Public views new courthouse security checkpoint as necessary inconvenience
Under a new security system, residents with business at the Jefferson County Courthouse must first pass through a metal detector and have their bags screened before entering.
Most area residents questioned about the new security checkpoint at the Jefferson County Courthouse said it was a little inconvenient, but necessary for public safety.
On Dec. 3 two metal detectors and a pair of X-ray machines went online, requiring those entering the courthouse to spend a few minutes waiting in a security checkpoint line.
"Our mission is to ensure the safety of the public," said Brent Weaver, spokesperson for the Jefferson County Sheriff's Office, in a Jan. 7 phone interview.
When asked how the public was responding the new checkpoint, Weaver said that questionnaires were being handed out to courthouse entrants and for the most part the feedback had been very positive.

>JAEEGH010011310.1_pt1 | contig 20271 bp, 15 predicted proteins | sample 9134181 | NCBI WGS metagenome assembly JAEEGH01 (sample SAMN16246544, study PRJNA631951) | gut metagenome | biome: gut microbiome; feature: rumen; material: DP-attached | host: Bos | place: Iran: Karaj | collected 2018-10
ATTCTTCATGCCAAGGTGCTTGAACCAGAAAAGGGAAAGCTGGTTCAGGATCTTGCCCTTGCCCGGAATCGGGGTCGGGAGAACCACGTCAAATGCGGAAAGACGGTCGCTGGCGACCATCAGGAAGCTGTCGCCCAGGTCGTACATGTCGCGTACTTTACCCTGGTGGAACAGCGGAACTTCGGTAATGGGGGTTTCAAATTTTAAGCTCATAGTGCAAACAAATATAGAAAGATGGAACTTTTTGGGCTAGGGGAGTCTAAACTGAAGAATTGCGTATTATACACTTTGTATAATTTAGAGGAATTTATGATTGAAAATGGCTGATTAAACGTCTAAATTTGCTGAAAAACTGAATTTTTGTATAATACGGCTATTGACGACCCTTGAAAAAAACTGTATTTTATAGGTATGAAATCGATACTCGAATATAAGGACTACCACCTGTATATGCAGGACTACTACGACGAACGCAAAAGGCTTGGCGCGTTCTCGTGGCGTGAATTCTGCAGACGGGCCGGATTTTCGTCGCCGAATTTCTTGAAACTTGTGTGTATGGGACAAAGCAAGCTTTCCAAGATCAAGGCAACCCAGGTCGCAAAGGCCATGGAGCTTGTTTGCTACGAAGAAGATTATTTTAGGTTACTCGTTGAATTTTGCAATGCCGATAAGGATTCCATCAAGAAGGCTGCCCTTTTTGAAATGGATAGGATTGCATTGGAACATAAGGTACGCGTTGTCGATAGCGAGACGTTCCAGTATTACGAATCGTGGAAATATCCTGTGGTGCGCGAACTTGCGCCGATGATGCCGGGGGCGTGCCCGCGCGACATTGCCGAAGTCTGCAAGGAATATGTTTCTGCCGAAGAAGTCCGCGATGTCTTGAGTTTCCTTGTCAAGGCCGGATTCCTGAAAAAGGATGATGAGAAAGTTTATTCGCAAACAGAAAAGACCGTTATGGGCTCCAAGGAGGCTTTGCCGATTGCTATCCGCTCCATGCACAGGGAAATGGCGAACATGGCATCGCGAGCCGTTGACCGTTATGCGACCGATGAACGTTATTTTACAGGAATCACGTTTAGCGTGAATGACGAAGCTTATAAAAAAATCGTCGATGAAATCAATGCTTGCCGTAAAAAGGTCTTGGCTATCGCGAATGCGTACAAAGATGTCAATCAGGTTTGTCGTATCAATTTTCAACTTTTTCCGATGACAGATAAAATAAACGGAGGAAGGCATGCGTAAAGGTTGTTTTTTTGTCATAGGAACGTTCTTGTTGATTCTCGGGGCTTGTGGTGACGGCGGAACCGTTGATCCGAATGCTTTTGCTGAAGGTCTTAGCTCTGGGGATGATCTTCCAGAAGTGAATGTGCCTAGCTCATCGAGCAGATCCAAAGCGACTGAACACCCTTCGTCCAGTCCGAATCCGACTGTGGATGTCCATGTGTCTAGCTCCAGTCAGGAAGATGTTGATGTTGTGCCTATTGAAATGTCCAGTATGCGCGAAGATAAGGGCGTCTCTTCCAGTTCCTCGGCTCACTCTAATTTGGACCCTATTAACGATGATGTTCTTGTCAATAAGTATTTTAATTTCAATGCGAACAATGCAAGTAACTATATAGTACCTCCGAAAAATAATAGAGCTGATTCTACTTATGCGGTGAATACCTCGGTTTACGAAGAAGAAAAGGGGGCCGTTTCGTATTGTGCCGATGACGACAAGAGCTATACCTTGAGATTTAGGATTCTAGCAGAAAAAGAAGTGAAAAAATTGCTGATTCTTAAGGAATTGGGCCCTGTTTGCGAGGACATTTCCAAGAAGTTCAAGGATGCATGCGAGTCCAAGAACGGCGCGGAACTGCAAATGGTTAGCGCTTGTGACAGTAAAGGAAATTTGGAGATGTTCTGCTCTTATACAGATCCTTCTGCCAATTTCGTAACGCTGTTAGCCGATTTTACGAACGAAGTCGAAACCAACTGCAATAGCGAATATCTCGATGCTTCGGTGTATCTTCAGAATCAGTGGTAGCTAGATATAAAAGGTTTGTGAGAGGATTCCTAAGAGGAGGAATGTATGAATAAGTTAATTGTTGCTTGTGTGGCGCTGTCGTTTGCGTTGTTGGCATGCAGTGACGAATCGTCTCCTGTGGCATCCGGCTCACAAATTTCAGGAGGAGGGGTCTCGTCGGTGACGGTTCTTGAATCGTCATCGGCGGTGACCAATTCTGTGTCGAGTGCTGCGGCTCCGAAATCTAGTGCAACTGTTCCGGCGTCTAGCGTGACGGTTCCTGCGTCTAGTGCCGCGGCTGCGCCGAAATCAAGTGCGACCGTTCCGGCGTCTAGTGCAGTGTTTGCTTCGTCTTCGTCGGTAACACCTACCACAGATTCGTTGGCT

On Jan. 6, the Southeast Texas Record interviewed around two dozen Jefferson County residents who had just finished passing through the check point. The majority of their reactions were in sync with Weaver's findings, as most residents said the check point was a necessary inconvenience.
Several residents said it reminded them of going to the airport. One colorful resident, who comes to the courthouse on a daily basis, said the experience was a "pain in the rear but necessary."
Only one area resident said the system was a waste of taxpayer money.
Weaver said a committee of elected officials formed to study the new security system has gathered input from the public to improve the system.
Weaver said they have already implemented one member of the public's suggestion by collapsing the courthouse's entry doors, allowing more people to enter at once.
"We have never done this before," Weaver said. "We may have to tweak (the system) here and there … but this is not something we just jumped into."
In August 2007, Jefferson County Commissioners approved a three-phase security courthouse plan, budgeting around $235,000 for the security-overhaul project.
Weaver could not say if the new security measures were expected to stay within budget. However, he did say most of the people running the checkpoint are retired police officers, which helps to keep costs low.